Reloading your code in Blender

UPDATE 2019: Things are considerably simpler. Just press F8 in Blender 2.79 or older, or press F3 and search for ‘Reload Scripts’ in recent Blenders.

Blender lets you script more or less everything. You can have your code inside Blender (and the .blend file) itself, but I prefer to store it outside the .blend file. This makes it easier to handle changes, and allows you to use any editor you want. The downside is that reloading your code becomes a bit of a hassle. This is a little snippet I wrote to reload my code in Blender with the click of a button.

import bpy
import imp
import os.path
import sys

my_path = bpy.path.abspath('//')

if my_path not in sys.path:
    sys.path.insert(0, my_path)

def load_my_stuff():
    # This imports my main module and registers its contents.
    # Alter to suit your needs.
    import calc_distance
    calc_distance.register()

def reload_my_modules(base_path):
    '''Reloads all my modules.

    "my modules" are those that are stored in the same directory (or subdir)
    of this .blend file.
    '''

    base_path = os.path.normpath(base_path)  # normalize the path
    my_module = sys.modules[__name__]

    print('Reloading from %r' % base_path)
    # Only allow reloading of pure-Python (i.e. not compiled) modules,
    # that have a __file__ and that are not this specific module.
    reloadable = (module for module in sys.modules.values()
                  if hasattr(module, '__file__') and
                     module != my_module and
                     (module.__file__.endswith('.py') or
                      module.__file__.endswith('.pyc')))

    for module in reloadable:
        modpath = os.path.abspath(module.__file__)
        common = os.path.commonprefix([base_path, modpath])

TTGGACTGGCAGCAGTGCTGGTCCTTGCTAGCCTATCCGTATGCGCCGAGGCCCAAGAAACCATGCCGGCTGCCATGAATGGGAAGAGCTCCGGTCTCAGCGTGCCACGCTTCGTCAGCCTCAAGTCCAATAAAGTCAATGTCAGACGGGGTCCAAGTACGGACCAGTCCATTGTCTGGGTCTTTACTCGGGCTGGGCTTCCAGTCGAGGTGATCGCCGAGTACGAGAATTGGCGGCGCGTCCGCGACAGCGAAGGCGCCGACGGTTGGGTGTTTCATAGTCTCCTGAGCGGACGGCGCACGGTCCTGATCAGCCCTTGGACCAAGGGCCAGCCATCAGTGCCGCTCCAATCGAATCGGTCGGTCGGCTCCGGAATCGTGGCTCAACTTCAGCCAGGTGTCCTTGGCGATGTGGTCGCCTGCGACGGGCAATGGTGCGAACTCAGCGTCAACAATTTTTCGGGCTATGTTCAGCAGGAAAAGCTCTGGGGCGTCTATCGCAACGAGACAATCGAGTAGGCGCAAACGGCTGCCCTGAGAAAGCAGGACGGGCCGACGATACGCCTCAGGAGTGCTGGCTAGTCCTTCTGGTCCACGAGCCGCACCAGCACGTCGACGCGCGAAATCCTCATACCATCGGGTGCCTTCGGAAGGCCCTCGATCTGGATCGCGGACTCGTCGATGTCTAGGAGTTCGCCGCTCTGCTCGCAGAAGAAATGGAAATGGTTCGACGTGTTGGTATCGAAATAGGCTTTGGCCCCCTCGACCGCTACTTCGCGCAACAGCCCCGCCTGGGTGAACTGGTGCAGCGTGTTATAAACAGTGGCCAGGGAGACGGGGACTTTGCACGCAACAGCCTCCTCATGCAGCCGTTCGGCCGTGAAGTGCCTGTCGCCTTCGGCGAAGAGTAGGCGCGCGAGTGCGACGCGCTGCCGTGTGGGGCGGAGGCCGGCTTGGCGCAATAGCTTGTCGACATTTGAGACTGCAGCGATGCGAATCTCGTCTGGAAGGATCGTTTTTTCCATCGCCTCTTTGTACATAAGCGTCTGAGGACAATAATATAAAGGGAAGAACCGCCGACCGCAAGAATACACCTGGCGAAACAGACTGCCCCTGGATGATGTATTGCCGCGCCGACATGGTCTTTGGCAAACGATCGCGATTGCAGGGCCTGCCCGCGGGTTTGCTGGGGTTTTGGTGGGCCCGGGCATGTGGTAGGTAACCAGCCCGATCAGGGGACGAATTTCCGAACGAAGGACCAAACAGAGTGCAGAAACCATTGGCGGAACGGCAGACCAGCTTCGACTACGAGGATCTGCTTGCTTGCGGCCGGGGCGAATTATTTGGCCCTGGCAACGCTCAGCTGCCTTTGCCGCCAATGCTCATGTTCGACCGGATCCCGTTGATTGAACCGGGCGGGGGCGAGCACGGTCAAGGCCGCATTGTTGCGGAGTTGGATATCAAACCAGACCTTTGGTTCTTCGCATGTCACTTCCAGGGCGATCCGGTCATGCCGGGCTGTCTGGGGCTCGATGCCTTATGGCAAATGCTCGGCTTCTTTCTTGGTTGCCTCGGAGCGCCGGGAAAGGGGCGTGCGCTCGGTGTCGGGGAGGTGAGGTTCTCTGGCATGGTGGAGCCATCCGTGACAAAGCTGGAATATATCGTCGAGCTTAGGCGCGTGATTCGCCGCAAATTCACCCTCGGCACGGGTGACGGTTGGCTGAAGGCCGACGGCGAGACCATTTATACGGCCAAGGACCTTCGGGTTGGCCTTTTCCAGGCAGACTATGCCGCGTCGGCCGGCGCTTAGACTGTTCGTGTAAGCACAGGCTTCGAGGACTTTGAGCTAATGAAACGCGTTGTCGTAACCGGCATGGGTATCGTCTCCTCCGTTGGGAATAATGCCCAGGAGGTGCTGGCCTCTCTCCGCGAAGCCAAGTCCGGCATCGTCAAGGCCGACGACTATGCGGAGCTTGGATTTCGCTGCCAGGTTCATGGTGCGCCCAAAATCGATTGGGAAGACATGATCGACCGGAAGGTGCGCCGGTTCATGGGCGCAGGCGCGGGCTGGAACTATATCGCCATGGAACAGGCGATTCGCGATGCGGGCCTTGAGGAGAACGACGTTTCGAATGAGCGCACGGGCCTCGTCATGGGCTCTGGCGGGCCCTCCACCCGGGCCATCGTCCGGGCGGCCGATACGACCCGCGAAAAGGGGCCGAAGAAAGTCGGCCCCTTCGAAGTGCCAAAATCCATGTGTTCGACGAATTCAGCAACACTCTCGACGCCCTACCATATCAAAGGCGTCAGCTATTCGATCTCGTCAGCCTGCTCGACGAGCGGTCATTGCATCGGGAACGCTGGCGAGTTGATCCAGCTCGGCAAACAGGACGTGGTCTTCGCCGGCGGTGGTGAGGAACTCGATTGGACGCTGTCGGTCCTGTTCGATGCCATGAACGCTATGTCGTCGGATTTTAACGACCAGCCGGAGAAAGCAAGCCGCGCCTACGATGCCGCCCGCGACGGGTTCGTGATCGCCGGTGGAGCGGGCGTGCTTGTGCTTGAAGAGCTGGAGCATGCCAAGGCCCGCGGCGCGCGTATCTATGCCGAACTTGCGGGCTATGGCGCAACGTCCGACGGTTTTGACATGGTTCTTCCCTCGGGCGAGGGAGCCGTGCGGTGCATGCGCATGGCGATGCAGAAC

if os.path.commonprefix([base_path, modpath]).startswith(base_path):
            print('    Reloading %s from %s' % (module, module.__file__))
            imp.reload(module)

    # re-register the reloaded classes.
    load_my_stuff()

class ReloadScriptsOperator(bpy.types.Operator):
    bl_idname = 'script.reload_my_scripts'
    bl_label = 'Reload code'
    bl_description = 'Reloads all distance code.'

    def execute(self, context):
        my_path = bpy.path.abspath('//')
        if not my_path:
            self.report({'ERROR'}, 'Save the Blend file first, before reloading')
            return {'CANCELLED'}

        reload_my_modules(my_path)
        return {'FINISHED'}

print(80 * '*')
print('Registering %s and the rest' % __name__)
bpy.utils.register_module(__name__)

load_my_stuff()

The code makes one assumption that’s important to know: it assumes that the Python files you want to reload are in the same directory as your Blend file (or subdirectory thereof). This means that you must save your Blend file before this works. If you store your code in a different directory, you’ll have to modify the matching against my_path to suit your needs.

In order to have the “Reload code” button in the user interface somewhere, add this line to your UI code:

layout.operator('script.reload_my_scripts')

For completeness, here are the relevant parts of my custom UI panel:

class ReloadExamplePanel(bpy.types.Panel):
    bl_space_type = 'VIEW_3D'
    bl_region_type = 'TOOLS'
    bl_category = "Tools"
    bl_context = "objectmode"
    bl_label = "Reload button example"

    def draw(self, context):
        layout = self.layout
        layout.operator('script.reload_my_scripts')

        # Here I draw more stuff, but that's irrelevant if you don't have my code.

def register():
    print('Registering %s' % __name__)
    bpy.utils.register_module(__name__)</pre>
dr. Sybren A. Stüvel
dr. Sybren A. Stüvel
Open Source software developer, photographer, drummer

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